Beta Sextantis

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β Sextantis
Observation data
Epoch J2000.0      Equinox J2000.0 (ICRS)
Constellation Sextans
Right ascension 10h 07m 34.37575s[1]
Declination −0° 38′ 13.0984″[1]
Apparent magnitude (V) 5.07[2]
Spectral type B6 V[3] or B5 IV/V[4]
U−B color index −0.51[2]
B−V color index −0.14[2]
Variable type α2 CVn[5]
Radial velocity (Rv) 11.6±2.8[6] km/s
Proper motion (μ) RA: −39.23[1] mas/yr
Dec.: −22.83[1] mas/yr
Parallax (π) 8.06 ± 0.36[1] mas
Distance 400 ± 20 ly
(124 ± 6 pc)
Radius 3.2[7] R
Luminosity 184[8] L
Surface gravity (log g) 4.21[9] cgs
Temperature 14,570[9] K
Metallicity [Fe/H] 0.19[9] dex
Rotational velocity (v sin i) 85±4[9] km/s
Other designations
β Sex, 30 Sextantis, BD+00° 2663, FK5 2841, HD 90994, HIP 51437, HR 4119, SAO 137608.[10]

Beta Sextantis (β Sex, β Sextantis) is a variable star in the constellation Sextans. With an apparent visual magnitude of 5.07,[2] it is faintly visible to the naked eye on a dark night. According to the Bortle scale, it can be viewed from brighter lit suburban skies. The distance to this star, based upon an annual parallax shift of 8.06 mas,[1] is around 400 light years.

This star served as a primary standard in the MK spectral classification system with a stellar classification of B6 V,[3] indicating that it is a B-type main sequence star. However, Houk and Swift (1999) list a classification of B5 IV/V, suggesting it may be transitioning into a subgiant star.[4] It has served as a uvby photometric standard, but is also categorized as an Alpha2 Canum Venaticorum variable[5] with a suspected period of 15.4 days. This lengthy a period conflicts with a relatively high projected rotational velocity of 85 km/s, leaving the explanation for the variance unresolved.[9][3]


  1. ^ a b c d e f van Leeuwen, F. (2007), "Validation of the new Hipparcos reduction", Astronomy and Astrophysics, 474 (2): 653–664, arXiv:0708.1752Freely accessible, Bibcode:2007A&A...474..653V, doi:10.1051/0004-6361:20078357. 
  2. ^ a b c d Crawford, D. L.; et al. (1971), "Four-color, H-beta, and UBV photometry for bright B-type stars in the northern hemisphere", The Astronomical Journal, 76: 1058, Bibcode:1971AJ.....76.1058C, doi:10.1086/111220.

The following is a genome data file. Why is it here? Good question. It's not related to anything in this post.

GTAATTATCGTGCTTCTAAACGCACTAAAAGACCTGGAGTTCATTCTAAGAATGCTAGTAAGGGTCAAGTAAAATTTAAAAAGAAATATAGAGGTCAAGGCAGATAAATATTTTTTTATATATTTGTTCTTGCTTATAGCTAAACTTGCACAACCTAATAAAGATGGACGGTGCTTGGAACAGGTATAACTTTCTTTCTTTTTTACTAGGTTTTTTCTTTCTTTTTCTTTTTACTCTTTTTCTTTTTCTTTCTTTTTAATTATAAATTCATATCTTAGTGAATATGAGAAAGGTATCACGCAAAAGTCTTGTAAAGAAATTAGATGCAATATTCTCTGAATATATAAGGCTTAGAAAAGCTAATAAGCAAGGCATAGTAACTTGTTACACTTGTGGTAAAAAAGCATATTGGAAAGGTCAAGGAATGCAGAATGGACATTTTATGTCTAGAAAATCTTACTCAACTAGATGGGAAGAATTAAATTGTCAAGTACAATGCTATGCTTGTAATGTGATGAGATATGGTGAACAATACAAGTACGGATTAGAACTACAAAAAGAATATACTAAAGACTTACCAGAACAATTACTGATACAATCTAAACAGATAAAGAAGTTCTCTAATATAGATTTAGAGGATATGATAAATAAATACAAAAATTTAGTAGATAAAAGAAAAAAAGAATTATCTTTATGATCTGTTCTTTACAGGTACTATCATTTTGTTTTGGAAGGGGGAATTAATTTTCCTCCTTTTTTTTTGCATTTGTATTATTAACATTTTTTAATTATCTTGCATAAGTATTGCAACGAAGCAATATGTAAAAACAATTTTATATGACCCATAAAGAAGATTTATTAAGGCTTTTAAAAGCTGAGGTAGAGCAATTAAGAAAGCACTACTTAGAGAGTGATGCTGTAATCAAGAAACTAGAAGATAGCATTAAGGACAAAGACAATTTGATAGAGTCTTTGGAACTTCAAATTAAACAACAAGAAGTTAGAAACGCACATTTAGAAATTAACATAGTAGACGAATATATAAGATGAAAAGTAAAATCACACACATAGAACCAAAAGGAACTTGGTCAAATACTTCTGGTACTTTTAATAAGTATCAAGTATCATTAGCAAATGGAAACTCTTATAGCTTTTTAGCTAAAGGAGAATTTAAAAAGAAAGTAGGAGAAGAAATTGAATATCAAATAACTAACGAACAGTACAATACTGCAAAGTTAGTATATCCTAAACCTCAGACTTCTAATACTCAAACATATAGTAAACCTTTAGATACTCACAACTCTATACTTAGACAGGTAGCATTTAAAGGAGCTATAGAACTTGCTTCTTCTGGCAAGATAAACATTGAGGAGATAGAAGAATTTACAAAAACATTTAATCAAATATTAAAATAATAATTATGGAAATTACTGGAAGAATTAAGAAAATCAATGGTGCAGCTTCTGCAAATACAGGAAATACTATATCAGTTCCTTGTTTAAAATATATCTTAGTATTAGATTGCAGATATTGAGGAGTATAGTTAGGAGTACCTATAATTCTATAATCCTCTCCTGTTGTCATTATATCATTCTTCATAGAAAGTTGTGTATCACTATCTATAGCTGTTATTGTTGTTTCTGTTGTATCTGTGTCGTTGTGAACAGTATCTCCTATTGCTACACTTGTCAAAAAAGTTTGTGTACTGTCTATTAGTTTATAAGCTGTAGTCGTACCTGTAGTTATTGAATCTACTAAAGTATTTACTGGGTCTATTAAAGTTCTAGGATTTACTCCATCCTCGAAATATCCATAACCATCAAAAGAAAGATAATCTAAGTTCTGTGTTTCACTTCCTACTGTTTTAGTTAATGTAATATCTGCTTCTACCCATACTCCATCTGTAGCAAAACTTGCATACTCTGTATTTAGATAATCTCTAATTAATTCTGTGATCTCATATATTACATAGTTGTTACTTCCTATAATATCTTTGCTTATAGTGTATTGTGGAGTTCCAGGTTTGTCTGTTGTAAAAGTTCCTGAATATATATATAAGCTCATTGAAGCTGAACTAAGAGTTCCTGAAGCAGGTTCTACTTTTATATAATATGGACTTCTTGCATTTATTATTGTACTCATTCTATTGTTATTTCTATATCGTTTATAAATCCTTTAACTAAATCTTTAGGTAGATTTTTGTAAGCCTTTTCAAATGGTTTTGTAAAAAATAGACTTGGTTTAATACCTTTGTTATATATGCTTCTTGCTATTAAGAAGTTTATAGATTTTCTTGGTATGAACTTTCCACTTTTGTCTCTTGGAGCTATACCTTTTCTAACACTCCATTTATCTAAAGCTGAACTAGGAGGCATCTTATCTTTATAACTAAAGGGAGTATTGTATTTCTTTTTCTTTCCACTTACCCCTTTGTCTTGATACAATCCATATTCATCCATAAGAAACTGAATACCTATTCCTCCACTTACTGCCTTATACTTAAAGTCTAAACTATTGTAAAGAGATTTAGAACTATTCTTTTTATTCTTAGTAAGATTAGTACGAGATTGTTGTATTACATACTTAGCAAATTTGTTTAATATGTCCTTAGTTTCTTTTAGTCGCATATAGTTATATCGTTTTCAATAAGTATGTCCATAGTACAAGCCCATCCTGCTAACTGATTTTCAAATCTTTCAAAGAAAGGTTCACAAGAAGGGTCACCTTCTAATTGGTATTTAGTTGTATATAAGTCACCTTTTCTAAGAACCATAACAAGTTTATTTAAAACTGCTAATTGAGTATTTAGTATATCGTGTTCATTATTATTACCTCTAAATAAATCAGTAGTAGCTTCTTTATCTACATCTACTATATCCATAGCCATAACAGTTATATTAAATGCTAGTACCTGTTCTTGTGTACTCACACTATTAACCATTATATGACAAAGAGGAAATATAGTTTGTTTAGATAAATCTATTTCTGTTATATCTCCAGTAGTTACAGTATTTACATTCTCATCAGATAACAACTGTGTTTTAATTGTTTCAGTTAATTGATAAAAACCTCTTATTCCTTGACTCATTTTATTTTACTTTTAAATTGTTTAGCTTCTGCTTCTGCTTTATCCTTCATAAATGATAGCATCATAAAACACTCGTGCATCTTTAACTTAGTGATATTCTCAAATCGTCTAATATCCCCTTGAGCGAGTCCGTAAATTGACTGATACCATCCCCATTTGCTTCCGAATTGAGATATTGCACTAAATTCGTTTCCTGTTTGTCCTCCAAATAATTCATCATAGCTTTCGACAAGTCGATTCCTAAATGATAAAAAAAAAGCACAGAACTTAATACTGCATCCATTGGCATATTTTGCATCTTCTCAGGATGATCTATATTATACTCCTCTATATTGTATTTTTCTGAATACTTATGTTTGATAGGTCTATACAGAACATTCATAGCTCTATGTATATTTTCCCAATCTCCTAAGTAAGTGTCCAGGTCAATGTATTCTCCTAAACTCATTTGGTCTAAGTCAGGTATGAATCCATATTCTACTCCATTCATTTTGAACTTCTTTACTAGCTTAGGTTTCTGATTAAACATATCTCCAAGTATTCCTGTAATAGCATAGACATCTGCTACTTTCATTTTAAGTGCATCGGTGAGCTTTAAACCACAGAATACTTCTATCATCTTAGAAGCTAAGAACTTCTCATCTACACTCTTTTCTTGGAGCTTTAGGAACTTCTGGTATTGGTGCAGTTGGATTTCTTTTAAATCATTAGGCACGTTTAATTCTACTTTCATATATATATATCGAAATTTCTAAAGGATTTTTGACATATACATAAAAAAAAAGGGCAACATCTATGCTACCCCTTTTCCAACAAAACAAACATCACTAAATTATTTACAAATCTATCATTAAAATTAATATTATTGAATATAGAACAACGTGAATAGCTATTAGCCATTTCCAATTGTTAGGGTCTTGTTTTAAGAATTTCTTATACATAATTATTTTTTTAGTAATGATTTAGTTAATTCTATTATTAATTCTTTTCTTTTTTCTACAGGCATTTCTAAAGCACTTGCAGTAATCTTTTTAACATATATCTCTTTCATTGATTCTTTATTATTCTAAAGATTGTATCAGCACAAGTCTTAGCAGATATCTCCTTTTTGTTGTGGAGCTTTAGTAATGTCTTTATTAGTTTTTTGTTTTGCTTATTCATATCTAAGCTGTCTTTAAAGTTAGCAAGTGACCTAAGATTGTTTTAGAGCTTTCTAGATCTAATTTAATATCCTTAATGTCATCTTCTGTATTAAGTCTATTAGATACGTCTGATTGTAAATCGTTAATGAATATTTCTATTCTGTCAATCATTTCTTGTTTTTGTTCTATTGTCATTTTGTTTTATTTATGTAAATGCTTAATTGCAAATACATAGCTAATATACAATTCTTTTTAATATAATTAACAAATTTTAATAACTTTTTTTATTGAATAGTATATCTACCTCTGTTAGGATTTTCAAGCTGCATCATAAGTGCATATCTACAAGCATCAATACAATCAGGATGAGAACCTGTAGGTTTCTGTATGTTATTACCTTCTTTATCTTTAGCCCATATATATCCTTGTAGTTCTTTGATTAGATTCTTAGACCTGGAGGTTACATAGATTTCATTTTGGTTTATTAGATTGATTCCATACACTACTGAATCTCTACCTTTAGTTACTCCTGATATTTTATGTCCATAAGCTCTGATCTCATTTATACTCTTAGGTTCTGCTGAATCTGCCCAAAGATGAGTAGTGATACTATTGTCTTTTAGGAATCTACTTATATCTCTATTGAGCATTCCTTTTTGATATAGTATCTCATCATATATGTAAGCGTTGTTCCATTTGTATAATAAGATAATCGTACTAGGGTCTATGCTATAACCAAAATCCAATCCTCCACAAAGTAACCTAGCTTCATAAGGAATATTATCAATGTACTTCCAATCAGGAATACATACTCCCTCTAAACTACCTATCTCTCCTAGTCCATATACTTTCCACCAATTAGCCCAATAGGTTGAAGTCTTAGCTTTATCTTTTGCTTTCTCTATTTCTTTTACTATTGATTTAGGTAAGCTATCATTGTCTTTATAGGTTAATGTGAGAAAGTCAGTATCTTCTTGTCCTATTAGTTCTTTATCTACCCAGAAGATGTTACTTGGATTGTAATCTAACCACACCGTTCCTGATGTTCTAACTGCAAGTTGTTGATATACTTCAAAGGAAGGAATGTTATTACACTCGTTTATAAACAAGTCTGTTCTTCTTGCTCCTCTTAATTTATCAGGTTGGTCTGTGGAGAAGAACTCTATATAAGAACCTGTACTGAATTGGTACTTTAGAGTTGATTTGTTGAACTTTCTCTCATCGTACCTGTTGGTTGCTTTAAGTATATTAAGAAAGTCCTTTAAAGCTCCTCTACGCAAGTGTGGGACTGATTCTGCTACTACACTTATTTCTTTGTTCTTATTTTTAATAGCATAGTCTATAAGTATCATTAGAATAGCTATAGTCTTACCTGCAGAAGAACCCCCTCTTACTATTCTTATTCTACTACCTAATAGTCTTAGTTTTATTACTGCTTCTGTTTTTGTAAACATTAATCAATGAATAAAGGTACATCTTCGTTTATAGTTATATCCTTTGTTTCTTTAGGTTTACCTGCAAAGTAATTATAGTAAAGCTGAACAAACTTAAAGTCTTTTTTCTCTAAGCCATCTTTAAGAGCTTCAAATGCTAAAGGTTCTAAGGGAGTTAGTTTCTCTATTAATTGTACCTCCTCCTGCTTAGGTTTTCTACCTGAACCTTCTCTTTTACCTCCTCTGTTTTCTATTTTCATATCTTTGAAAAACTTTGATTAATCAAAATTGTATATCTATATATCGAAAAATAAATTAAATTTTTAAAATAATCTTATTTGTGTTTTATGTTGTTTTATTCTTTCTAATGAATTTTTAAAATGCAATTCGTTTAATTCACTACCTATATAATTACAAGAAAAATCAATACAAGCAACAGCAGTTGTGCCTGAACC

3. ^ a b c Mathys, G.; et al. (March 1986), "Photometric variability of some early-type stars", Astronomy and Astrophysics Supplement Series, 63 (3): 403−416, Bibcode:1986A&AS...63..403M. 
  4. ^ a b Houk, N.; Swift, C. (1999), "Michigan catalogue of two-dimensional spectral types for the HD Stars", Michigan Spectral Survey, Ann Arbor, Michigan: Department of Astronomy, University of Michigan, 5, Bibcode:1999MSS...C05....0H. 
  5. ^ a b Kholopov, P. N.; et al. (April 1989), "The 69th Name-List of Variable Stars", Information Bulletin on Variable Stars (3323): 1, Bibcode:1989IBVS.3323....1K. 
  6. ^ de Bruijne, J. H. J.; Eilers, A.-C. (October 2012), "Radial velocities for the HIPPARCOS-Gaia Hundred-Thousand-Proper-Motion project", Astronomy & Astrophysics, 546: 14, arXiv:1208.3048Freely accessible, Bibcode:2012A&A...546A..61D, doi:10.1051/0004-6361/201219219, A61. 
  7. ^ Pasinetti Fracassini, L. E.; et al. (February 2001), "Catalogue of Apparent Diameters and Absolute Radii of Stars (CADARS)", Astronomy and Astrophysics (3rd ed.), 367: 521–524, arXiv:astro-ph/0012289Freely accessible, Bibcode:2001A&A...367..521P, doi:10.1051/0004-6361:20000451. 
  8. ^ McDonald, I.; et al. (2012), "Fundamental Parameters and Infrared Excesses of Hipparcos Stars", Monthly Notices of the Royal Astronomical Society, 427 (1): 343–57, arXiv:1208.2037Freely accessible, Bibcode:2012MNRAS.427..343M, doi:10.1111/j.1365-2966.2012.21873.x. 
  9. ^ a b c d e Hempel, M.; Holweger, H. (September 2003), "Abundance analysis of late B stars. Evidence for diffusion and against weak stellar winds", Astronomy and Astrophysics, 408: 1065−1076, Bibcode:2003A&A...408.1065H, doi:10.1051/0004-6361:20030889. 
  10. ^ "bet Sex -- Variable Star of alpha2 CVn type", SIMBAD Astronomical Database, Centre de Données astronomiques de Strasbourg, retrieved 2016-12-13.